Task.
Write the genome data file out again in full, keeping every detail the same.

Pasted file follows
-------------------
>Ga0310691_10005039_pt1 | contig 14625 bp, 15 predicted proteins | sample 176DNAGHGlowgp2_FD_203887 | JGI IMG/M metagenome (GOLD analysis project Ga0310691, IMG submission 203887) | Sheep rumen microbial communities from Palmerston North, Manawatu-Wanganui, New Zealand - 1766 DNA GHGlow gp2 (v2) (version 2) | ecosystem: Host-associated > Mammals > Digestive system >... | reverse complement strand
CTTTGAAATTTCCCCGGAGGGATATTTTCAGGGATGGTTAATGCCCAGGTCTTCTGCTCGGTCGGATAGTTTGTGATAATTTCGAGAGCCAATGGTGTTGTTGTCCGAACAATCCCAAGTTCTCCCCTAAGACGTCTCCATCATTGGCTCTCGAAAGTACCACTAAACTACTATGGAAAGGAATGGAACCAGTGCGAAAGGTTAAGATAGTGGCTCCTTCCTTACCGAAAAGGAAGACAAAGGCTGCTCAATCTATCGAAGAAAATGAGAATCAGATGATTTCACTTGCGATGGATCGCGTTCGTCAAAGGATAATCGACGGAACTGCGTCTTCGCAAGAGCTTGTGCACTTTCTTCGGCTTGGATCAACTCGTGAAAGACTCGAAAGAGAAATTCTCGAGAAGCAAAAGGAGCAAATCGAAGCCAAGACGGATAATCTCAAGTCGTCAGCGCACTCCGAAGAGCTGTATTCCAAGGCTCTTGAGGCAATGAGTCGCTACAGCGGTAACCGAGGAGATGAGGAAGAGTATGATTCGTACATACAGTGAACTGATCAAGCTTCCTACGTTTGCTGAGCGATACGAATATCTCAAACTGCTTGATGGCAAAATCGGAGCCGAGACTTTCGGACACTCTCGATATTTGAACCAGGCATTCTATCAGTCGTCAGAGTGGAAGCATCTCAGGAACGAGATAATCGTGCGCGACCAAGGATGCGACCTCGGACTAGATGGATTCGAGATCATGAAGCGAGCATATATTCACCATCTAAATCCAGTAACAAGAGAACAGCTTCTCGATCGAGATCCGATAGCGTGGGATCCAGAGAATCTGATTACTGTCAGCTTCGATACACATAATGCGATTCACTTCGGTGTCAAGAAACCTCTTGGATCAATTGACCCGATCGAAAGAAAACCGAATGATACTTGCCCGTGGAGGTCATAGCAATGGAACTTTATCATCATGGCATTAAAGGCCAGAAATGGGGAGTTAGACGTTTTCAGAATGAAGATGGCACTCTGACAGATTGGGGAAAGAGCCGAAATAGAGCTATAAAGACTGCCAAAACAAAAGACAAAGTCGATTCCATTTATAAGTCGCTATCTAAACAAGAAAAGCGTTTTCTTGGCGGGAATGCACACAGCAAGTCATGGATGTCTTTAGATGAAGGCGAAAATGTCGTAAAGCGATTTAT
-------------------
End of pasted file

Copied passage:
>Ga0310691_10005039_pt1 | contig 14625 bp, 15 predicted proteins | sample 176DNAGHGlowgp2_FD_203887 | JGI IMG/M metagenome (GOLD analysis project Ga0310691, IMG submission 203887) | Sheep rumen microbial communities from Palmerston North, Manawatu-Wanganui, New Zealand - 1766 DNA GHGlow gp2 (v2) (version 2) | ecosystem: Host-associated > Mammals > Digestive system >... | reverse complement strand
CTTTGAAATTTCCCCGGAGGGATATTTTCAGGGATGGTTAATGCCCAGGTCTTCTGCTCGGTCGGATAGTTTGTGATAATTTCGAGAGCCAATGGTGTTGTTGTCCGAACAATCCCAAGTTCTCCCCTAAGACGTCTCCATCATTGGCTCTCGAAAGTACCACTAAACTACTATGGAAAGGAATGGAACCAGTGCGAAAGGTTAAGATAGTGGCTCCTTCCTTACCGAAAAGGAAGACAAAGGCTGCTCAATCTATCGAAGAAAATGAGAATCAGATGATTTCACTTGCGATGGATCGCGTTCGTCAAAGGATAATCGACGGAACTGCGTCTTCGCAAGAGCTTGTGCACTTTCTTCGGCTTGGATCAACTCGTGAAAGACTCGAAAGAGAAATTCTCGAGAAGCAAAAGGAGCAAATCGAAGCCAAGACGGATAATCTCAAGTCGTCAGCGCACTCCGAAGAGCTGTATTCCAAGGCTCTTGAGGCAATGAGTCGCTACAGCGGTAACCGAGGAGATGAGGAAGAGTATGATTCGTACATACAGTGAACTGATCAAGCTTCCTACGTTTGCTGAGCGATACGAATATCTCAAACTGCTTGATGGCAAAATCGGAGCCGAGACTTTCGGACACTCTCGATATTTGAACCAGGCATTCTATCAGTCGTCAGAGTGGAAGCATCTCAGGAACGAGATAATCGTGCGCGACCAAGGATGCGACCTCGGACTAGATGGATTCGAGATCATGAAGCGAGCATATATTCACCATCTAAATCCAGTAACAAGAGAACAGCTTCTCGATCGAGATCCGATAGCGTGGGATCCAGAGAATCTGATTACTGTCAGCTTCGATACACATAATGCGATTCACTTCGGTGTCAAGAAACCTCTTGGATCAATTGACCCGATCGAAAGAAAACCGAATGATACTTGCCCGTGGAGGTCATAGCAATGGAACTTTATCATCATGGCATTAAAGGCCAGAAATGGGGAGTTAGACGTTTTCAGAATGAAGATGGCACTCTGACAGATTGGGGAAAGAGCCGAAATAGAGCTATAAAGACTGCCAAAACAAAAGACAAAGTCGATTCCATTTATAAGTCGCTATCTAAACAAGAAAAGCGTTTTCTTGGCGGGAATGCACACAGCAAGTCATGGATGTCTTTAGATGAAGGCGAAAATGTCGTAAAGCGATTTAT